One thing that I learned was of utmost importance to The Adarna, and really would benefit any touring band, is that they have forged some incredibly strong friendships. In fact, it’s because of friends and family in the Pennsylvania/New York area that made this portion of the country a “must-stop.” These friendships can help out in more ways than just increased show attendance. Friends can help with a place to sleep, food, a shower, and a myriad of other living necessities. Sure, it’s fun to stay in a hotel and get free breakfast, TV, and other luxuries, but when you are a band who takes zero in the way of a salary—The Adarna puts all of their money made back into the band, one of the reasons they were able to afford the van and trailer in the first place—and has to monitor every penny going out as to make sure you have enough to get home if you automobile breaks down in Topeka or somewhere out of the way, having friends willing to put you up is extremely helpful.

The next event that occurred which showed the band’s intense drive to allow their fans a full experience took place at the anime convention known as Saikoucon in Lake Harmony, Pennsylvania. Shortly after arriving, and before the first show of two (with a Q&A panel on the third day), one of the member’s had their significant other leave them (out of respect, they will remain anonymous). They handled it so well, I wasn’t even aware anything had happened until the final day. Also in that trip, Jasek was taking college courses and was required to take tests and have them submitted to her professors by specific times, and without any opportunities for re-taking them. Because the internet connection was so untrustworthy at the con, one of her tests failed transmission, thereby causing her to fail it. Yet she never complained, never felt robbed, and took it in stride. Though she was upset over it all, no one could tell. An important lesson that is so cliché, yet was exhibited at almost every turn: the show must go on. Not once at any point did the band “phone in” a performance.

After Saikoucon, it was off to Denver, Colorado. Knowing that Murphy’s Law was in effect, we left immediately after the con to ensure that not only would we arrive at Herman’s Hideaway in Denver on-time, but we would be there in the morning to allow for some sight-seeing since this was their first time playing that city. But again, there was another test before us. With leaving late from Lake Harmony, repairs were needed for Denty, there was a 12-hour layover in St. Louis, Missouri. Undeterred, the band carried on, though leaving St. Louis was done a lot later than anticipated. Of course, these road dogs knew what was on the line, and made it once again to the venue just in time to make load-in and soundcheck. The show was played incredibly well, and with the next show being a TV taping in Park City, Utah at noon the following day—which was also impacted by the 11 hour drive—as soon as the band was done, the van and trailer were loaded and started a straight drive-through on no sleep. Like the Denver show, we arrived in time for load-in, soundcheck, and then the taping commenced … all without a hitch. The show that night at The Metro Music Hall in Salt Lake City, Utah went well and the band was on their way to the final leg. Of course, there were a couple of other issues for the shows at Diamondz in Jerome, Idaho and The Roxy in Kennewick, Washington with the booking, but all of the remaining shows were played with heart and soul.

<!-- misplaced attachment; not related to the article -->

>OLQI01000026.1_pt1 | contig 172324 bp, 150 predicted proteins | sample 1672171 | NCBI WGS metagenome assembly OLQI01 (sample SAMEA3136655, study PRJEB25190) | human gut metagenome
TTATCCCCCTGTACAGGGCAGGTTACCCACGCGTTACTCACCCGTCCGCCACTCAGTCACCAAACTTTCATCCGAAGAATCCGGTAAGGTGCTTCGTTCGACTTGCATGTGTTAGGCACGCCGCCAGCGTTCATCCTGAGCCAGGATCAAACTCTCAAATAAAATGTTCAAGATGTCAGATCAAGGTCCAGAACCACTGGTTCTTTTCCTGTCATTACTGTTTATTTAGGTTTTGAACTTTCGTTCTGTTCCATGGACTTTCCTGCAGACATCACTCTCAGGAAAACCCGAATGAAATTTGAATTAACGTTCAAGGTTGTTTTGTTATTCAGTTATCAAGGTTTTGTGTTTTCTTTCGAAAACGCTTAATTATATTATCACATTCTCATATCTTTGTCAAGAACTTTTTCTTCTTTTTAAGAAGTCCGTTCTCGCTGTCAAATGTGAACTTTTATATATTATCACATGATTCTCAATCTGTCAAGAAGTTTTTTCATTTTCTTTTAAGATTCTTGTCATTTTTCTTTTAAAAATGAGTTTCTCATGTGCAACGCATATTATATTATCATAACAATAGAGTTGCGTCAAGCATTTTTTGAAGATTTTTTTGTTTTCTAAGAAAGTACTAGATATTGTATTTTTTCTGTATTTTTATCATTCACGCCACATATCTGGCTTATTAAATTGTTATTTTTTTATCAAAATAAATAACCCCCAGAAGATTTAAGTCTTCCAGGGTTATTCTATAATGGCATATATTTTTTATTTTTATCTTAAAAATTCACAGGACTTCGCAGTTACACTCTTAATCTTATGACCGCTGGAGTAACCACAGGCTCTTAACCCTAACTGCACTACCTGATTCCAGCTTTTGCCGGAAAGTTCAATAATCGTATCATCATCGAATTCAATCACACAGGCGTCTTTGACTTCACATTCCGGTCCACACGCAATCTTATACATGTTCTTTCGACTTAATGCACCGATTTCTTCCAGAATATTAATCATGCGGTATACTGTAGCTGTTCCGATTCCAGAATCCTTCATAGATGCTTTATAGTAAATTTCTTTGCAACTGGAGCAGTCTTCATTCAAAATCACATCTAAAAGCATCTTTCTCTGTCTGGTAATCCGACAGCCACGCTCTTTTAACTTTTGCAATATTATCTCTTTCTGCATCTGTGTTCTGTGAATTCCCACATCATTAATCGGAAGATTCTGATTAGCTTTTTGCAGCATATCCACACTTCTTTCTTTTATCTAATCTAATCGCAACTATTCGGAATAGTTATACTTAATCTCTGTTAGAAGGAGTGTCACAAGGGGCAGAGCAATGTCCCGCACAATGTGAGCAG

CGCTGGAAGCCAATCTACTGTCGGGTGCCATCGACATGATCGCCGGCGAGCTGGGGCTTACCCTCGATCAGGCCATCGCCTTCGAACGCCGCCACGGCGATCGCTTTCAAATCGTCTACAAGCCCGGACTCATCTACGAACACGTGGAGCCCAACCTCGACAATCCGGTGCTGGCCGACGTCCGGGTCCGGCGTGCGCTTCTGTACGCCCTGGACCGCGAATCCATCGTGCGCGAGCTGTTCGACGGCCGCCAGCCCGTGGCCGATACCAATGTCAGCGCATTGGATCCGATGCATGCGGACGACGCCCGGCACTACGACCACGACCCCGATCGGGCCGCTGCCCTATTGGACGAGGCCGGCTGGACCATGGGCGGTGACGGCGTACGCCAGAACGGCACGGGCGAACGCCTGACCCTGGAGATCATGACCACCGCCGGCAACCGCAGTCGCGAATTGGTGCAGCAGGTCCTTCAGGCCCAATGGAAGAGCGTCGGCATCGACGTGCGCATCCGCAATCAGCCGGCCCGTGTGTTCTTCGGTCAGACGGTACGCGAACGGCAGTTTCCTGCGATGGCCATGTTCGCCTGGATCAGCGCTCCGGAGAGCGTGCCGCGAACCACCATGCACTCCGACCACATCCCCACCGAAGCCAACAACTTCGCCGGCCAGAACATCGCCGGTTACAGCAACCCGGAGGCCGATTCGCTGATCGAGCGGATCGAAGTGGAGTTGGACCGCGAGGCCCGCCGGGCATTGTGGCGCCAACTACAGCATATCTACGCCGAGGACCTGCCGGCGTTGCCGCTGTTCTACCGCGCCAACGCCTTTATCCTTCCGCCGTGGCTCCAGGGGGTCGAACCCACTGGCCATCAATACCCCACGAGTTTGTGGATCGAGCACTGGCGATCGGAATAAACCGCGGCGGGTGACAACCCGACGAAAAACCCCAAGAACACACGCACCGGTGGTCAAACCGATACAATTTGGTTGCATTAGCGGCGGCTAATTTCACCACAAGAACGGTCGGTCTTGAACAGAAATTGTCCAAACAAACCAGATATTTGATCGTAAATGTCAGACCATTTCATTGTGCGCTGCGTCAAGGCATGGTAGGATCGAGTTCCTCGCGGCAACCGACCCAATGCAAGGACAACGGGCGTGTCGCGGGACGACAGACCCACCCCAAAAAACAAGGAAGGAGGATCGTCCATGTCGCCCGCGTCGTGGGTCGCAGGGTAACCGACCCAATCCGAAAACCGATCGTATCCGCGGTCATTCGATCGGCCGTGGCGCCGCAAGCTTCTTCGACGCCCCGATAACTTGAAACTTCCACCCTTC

After reflecting on everything that happened during the Jet City Rock tour of 2016, the one question I am most often asked is “why?” Why go through all of the headache without any pay? Why put yourself through such a physically rigorous lifestyle without a huge financial reward at the end? It’s easy to see why these questions would be asked—especially by those not overly familiar with the music business. The answer I give is that there are rewards for working this hard that may not be a paycheck. The biggest reward for The Adarna this time is the opportunity to play Rocklahoma. Yes, it’s because of this hard work and “never say die” attitude that The Adarna have been extended the opportunity to play at one of the largest hard rock festivals in the United States. A festival that will include Def Leppard, Soundgarden, The Cult, The Pretty Reckless, and The Offspring—along with many more. So, if there is one thing that I hope is taken away from this piece: though there may be a lot of adversity that comes your way in regards to your dreams and goals, if you work through them, then someone, somewhere will notice, and many doors that were once locked, will open with relative ease.

SOURCE: http://www.echoeyes.com/echoing/life-road-adarna/

See All Photos from the Jet City Rock Tour 

The Adarna - Jet City Rock Tour 2016

RGB Robb and The Adarna - Loaded up and ready to go on tour

The Adarna working on Wendy

RGB on tour with The Adarna

Fried after driving for 2 days straight across the country.  Welcome to tour RGB 🙂

Tour Footage

Final Day of Tour for RGB (The Metro, Salt Lake City - UT

Final Day of Tour for RGB (The Metro, Salt Lake City - UT

Jet City Rock tour - The Adarna